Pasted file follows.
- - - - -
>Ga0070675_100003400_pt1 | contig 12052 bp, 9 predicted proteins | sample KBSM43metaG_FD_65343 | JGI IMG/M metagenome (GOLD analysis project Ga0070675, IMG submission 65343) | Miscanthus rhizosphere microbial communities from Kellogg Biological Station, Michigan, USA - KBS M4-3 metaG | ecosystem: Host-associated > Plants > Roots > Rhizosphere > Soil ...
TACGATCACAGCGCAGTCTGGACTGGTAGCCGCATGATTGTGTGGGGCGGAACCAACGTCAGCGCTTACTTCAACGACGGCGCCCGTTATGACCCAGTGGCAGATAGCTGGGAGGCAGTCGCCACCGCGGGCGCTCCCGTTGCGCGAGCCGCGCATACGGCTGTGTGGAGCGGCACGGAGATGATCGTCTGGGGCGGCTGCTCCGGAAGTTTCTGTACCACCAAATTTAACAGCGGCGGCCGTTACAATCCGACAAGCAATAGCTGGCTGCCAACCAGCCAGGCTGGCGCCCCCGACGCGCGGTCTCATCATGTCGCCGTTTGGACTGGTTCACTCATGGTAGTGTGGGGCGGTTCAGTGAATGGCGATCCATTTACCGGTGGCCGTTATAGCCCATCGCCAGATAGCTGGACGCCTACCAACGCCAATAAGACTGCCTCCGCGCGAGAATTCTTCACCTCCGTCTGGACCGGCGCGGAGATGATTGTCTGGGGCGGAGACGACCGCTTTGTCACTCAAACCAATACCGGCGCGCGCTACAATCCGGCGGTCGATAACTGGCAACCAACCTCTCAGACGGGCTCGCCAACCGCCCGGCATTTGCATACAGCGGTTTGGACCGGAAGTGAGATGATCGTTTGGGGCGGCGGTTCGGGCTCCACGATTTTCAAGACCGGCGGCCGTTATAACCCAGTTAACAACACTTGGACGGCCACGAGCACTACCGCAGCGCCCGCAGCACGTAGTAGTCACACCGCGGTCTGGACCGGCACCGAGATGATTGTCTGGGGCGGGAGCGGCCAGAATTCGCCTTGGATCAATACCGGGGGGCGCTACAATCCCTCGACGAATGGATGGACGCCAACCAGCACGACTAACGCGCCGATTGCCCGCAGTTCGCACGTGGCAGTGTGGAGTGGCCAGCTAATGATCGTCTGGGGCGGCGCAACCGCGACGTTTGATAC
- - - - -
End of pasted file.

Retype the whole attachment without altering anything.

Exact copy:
>Ga0070675_100003400_pt1 | contig 12052 bp, 9 predicted proteins | sample KBSM43metaG_FD_65343 | JGI IMG/M metagenome (GOLD analysis project Ga0070675, IMG submission 65343) | Miscanthus rhizosphere microbial communities from Kellogg Biological Station, Michigan, USA - KBS M4-3 metaG | ecosystem: Host-associated > Plants > Roots > Rhizosphere > Soil ...
TACGATCACAGCGCAGTCTGGACTGGTAGCCGCATGATTGTGTGGGGCGGAACCAACGTCAGCGCTTACTTCAACGACGGCGCCCGTTATGACCCAGTGGCAGATAGCTGGGAGGCAGTCGCCACCGCGGGCGCTCCCGTTGCGCGAGCCGCGCATACGGCTGTGTGGAGCGGCACGGAGATGATCGTCTGGGGCGGCTGCTCCGGAAGTTTCTGTACCACCAAATTTAACAGCGGCGGCCGTTACAATCCGACAAGCAATAGCTGGCTGCCAACCAGCCAGGCTGGCGCCCCCGACGCGCGGTCTCATCATGTCGCCGTTTGGACTGGTTCACTCATGGTAGTGTGGGGCGGTTCAGTGAATGGCGATCCATTTACCGGTGGCCGTTATAGCCCATCGCCAGATAGCTGGACGCCTACCAACGCCAATAAGACTGCCTCCGCGCGAGAATTCTTCACCTCCGTCTGGACCGGCGCGGAGATGATTGTCTGGGGCGGAGACGACCGCTTTGTCACTCAAACCAATACCGGCGCGCGCTACAATCCGGCGGTCGATAACTGGCAACCAACCTCTCAGACGGGCTCGCCAACCGCCCGGCATTTGCATACAGCGGTTTGGACCGGAAGTGAGATGATCGTTTGGGGCGGCGGTTCGGGCTCCACGATTTTCAAGACCGGCGGCCGTTATAACCCAGTTAACAACACTTGGACGGCCACGAGCACTACCGCAGCGCCCGCAGCACGTAGTAGTCACACCGCGGTCTGGACCGGCACCGAGATGATTGTCTGGGGCGGGAGCGGCCAGAATTCGCCTTGGATCAATACCGGGGGGCGCTACAATCCCTCGACGAATGGATGGACGCCAACCAGCACGACTAACGCGCCGATTGCCCGCAGTTCGCACGTGGCAGTGTGGAGTGGCCAGCTAATGATCGTCTGGGGCGGCGCAACCGCGACGTTTGATAC